MsStacy...The CBO report disagrees with your estimation that the Affordable Health Care Plan will cost the tax payers anything....The Act's provisions are intended to be funded by a variety of taxes and offsets. Major sources of new revenue include a much-broadened Medicare tax on incomes over $200,000 and $250,000, for individual and joint filers respectively, an annual fee on insurance providers, and a 40% tax on "Cadillac" insurance policies. There are also taxes on pharmaceuticals, high-cost diagnostic equipment, and a 10% federal sales tax on indoor tanning services. Offsets are from intended cost savings such as improved fairness in the Medicare Advantage program relative to traditional Medicare.

Total new tax revenue from the Act will amount to $409.2 billion over the next 10 years. $78 billion will be realized before the end of fiscal 2014. Summary of revenue sources:

Broaden Medicare tax base for high-income taxpayers: $210.2 billion Annual fee on health insurance providers: $60 billion 40% excise tax on health coverage in excess of $10,200/$27,500: $32 billion Impose annual fee on manufacturers and importers of branded drugs: $27 billion Impose 2.3% excise tax on manufacturers and importers of certain medical devices: $20 billion Require information reporting on payments to corporations: $17.1 billion Raise 7.5% Adjusted Gross Income floor on medical expenses deduction to 10%: 15.2 billion Limit contributions to flexible spending arrangements in cafeteria plans to $2,500: $13 billion All other revenue sources: $14.9 billion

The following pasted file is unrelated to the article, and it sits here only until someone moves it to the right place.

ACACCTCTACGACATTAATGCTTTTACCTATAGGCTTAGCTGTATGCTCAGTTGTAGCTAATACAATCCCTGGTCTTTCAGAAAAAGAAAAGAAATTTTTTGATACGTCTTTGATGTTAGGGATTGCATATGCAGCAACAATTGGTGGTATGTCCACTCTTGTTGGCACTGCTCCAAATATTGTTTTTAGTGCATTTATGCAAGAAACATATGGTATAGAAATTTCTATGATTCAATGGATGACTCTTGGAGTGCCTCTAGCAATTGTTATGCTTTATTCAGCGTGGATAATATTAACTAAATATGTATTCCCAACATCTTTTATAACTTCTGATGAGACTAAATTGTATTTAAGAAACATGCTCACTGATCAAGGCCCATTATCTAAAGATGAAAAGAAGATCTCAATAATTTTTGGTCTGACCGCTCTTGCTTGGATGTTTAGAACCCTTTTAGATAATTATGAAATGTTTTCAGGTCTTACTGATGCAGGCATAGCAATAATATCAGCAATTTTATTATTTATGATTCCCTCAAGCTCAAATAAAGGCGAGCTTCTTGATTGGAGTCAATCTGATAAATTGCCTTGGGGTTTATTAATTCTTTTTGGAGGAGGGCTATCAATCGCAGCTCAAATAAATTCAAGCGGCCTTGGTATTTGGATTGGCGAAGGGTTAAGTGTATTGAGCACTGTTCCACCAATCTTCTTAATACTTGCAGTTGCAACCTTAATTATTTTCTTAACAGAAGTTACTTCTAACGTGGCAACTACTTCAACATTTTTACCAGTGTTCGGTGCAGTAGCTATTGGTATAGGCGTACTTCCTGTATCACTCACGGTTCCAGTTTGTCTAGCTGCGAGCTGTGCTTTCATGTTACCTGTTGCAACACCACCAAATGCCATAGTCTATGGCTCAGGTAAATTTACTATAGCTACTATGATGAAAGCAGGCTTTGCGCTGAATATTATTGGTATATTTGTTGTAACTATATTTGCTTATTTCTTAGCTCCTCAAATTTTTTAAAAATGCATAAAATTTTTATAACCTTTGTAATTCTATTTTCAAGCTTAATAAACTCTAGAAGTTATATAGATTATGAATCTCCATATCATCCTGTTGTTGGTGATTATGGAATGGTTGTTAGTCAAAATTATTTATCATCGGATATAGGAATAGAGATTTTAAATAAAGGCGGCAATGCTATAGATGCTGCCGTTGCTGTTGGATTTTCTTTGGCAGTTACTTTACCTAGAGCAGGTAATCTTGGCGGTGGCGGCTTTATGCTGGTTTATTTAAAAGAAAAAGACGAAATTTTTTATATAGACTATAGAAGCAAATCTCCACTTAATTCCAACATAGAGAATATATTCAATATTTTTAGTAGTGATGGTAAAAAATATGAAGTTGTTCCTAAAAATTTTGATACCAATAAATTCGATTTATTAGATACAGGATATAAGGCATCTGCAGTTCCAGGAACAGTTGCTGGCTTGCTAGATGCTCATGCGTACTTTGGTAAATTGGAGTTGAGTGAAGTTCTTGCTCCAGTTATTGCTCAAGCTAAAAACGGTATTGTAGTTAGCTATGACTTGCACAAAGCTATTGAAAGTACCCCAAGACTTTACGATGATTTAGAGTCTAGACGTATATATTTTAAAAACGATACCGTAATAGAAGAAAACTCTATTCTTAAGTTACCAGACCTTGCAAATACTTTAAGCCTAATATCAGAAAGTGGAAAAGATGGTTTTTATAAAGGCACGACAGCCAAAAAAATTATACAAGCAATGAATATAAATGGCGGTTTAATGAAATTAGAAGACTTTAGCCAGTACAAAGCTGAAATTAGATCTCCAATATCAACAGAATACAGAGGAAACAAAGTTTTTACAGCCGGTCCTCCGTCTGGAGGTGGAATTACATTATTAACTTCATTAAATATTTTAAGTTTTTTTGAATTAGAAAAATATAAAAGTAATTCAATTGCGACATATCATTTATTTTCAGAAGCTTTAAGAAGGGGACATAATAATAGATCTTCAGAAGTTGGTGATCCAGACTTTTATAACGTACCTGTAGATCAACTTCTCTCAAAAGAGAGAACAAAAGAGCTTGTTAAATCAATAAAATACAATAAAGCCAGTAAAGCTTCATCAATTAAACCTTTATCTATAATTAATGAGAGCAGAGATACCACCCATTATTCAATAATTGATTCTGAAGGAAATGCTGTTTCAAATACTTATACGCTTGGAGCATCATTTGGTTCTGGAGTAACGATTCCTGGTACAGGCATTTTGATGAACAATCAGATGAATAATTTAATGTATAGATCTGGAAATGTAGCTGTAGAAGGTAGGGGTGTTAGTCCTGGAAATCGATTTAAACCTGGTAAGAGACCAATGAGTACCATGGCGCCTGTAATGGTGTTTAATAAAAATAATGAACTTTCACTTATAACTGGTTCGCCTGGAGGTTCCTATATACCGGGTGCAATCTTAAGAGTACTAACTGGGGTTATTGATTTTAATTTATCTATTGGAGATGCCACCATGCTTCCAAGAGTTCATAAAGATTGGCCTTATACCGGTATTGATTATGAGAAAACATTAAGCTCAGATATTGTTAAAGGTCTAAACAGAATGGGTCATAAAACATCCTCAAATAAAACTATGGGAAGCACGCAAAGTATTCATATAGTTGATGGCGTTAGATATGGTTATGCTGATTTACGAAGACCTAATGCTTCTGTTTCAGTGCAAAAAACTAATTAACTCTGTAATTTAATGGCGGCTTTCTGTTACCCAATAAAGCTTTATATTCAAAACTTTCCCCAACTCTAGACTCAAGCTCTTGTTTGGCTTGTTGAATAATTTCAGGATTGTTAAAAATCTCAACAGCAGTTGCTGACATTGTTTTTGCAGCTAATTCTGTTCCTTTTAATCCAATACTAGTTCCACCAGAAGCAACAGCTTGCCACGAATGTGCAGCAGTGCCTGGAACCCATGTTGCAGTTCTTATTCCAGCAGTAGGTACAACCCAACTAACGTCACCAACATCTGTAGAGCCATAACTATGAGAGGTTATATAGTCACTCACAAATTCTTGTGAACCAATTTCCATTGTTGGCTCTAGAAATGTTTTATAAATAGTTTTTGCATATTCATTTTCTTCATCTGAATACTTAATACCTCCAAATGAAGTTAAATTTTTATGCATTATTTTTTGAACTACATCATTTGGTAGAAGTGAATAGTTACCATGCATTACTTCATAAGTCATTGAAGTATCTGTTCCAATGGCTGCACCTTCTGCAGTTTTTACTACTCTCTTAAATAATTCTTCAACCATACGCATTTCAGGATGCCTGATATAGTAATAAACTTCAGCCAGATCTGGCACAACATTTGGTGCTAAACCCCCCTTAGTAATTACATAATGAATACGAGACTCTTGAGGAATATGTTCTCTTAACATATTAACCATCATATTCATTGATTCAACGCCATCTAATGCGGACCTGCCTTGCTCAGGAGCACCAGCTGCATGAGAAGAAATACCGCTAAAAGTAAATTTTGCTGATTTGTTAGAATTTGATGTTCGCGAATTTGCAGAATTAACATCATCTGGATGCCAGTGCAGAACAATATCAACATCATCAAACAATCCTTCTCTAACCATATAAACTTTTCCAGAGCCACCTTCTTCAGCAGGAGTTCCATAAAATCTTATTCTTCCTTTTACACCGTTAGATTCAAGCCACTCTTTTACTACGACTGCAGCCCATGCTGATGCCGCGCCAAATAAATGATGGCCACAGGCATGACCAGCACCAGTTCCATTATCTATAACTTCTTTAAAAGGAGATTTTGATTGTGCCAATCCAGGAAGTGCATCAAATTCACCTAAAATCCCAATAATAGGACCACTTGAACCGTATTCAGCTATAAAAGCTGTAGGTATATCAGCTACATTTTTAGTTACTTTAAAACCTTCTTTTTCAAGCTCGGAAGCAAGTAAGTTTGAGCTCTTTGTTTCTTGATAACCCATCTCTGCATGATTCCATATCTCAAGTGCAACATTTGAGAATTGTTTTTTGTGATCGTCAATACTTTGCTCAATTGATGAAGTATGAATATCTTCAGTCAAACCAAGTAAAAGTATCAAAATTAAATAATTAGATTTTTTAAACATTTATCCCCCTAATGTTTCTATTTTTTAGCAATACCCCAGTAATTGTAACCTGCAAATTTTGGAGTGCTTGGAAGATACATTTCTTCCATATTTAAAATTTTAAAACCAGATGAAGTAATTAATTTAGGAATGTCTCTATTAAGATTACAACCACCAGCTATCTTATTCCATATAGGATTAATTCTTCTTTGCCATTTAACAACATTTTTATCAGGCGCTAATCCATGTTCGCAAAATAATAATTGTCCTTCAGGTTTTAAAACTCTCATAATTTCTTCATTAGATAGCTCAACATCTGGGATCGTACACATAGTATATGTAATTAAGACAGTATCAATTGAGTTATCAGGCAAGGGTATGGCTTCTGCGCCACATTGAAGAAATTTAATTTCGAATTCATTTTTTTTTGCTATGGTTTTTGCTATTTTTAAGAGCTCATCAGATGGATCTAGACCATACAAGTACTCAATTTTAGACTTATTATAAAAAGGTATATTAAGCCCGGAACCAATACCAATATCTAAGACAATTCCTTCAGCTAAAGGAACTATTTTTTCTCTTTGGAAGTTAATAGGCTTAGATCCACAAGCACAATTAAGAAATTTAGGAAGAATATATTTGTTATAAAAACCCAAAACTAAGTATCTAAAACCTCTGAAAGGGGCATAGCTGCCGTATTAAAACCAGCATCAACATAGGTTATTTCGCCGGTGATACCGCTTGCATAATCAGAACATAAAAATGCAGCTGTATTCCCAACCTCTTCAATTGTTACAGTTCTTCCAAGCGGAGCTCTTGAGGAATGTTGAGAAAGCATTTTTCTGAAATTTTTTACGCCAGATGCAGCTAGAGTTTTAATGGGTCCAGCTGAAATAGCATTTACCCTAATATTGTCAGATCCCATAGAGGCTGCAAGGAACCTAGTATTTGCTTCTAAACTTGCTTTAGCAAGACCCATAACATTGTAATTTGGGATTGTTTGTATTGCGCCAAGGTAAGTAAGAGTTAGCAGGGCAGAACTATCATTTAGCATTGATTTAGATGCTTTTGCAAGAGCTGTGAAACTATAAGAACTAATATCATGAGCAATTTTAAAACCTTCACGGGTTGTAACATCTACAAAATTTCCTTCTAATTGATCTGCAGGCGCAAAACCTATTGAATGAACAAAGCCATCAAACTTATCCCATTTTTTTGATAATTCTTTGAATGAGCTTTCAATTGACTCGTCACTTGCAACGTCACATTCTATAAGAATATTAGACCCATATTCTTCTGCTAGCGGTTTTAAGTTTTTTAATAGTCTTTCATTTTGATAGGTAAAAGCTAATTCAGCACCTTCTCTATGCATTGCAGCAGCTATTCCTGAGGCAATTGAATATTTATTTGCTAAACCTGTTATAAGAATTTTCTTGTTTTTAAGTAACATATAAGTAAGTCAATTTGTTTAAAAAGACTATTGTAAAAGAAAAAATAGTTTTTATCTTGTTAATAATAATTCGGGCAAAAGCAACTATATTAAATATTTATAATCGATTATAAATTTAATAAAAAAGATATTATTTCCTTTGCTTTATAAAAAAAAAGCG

[-] 1 points by MsStacy (1035) 2 years ago

The CBO only scores for a 10 year time period. The law has government collecting fees and taxes before benefits are being paid out. The CLASS act is a good example of what was done, and made up about half the "savings" of the entire affordable health care act. It would have collected premiums for 5 years before it started paying out any benefits. The HHS Secretary has now said that CLASS will not be going forward as the program is unsustainable. In other words it won't come close to breaking even.

You yourself indirectly point out the flaw in the CBO's assessment method. The law will collect $78 billion before the government starts paying out any subsidies for health insurance. The law has given itself a head start. I've seen figures for US health care expenses of $2.3 to 2.5 trillion for 2009, that's about $8000 per person. We're going to need more money for the next ten year period then what this law provides.

Please don't misunderstand me, I'm in favor of a national health care initiative. I just think this law is a poor substitute for what we need as a nation. It's going to turn into another poorly funded entitlement. It's not the entitlement I oppose, it's the poor funding and the smoke and mirrors way government operates.

In the US we pay about 24-25% of our income to government in one way shape or form. In Europe they pay 34-36%. My position (even though it's only a dream now) is reform the tax codes, raise taxes, and get a real national health program in place.

[-] 1 points by chuck1al (1074) from Flomaton, AL 2 years ago

AFHCP... Its a good start

[-] 1 points by MsStacy (1035) 2 years ago

Have to agree to disagree on Obamacare I guess. It's going to cost more then it brings in once we get into the second decade and premiums are already going up. If the mandate gets declared unconstitutional it will fall apart. The states are dragging their feet on forming exchanges. Businesses are already considering dropping the coverage they provide. I see it as a mess.

[-] 1 points by chuck1al (1074) from Flomaton, AL 2 years ago

I disagree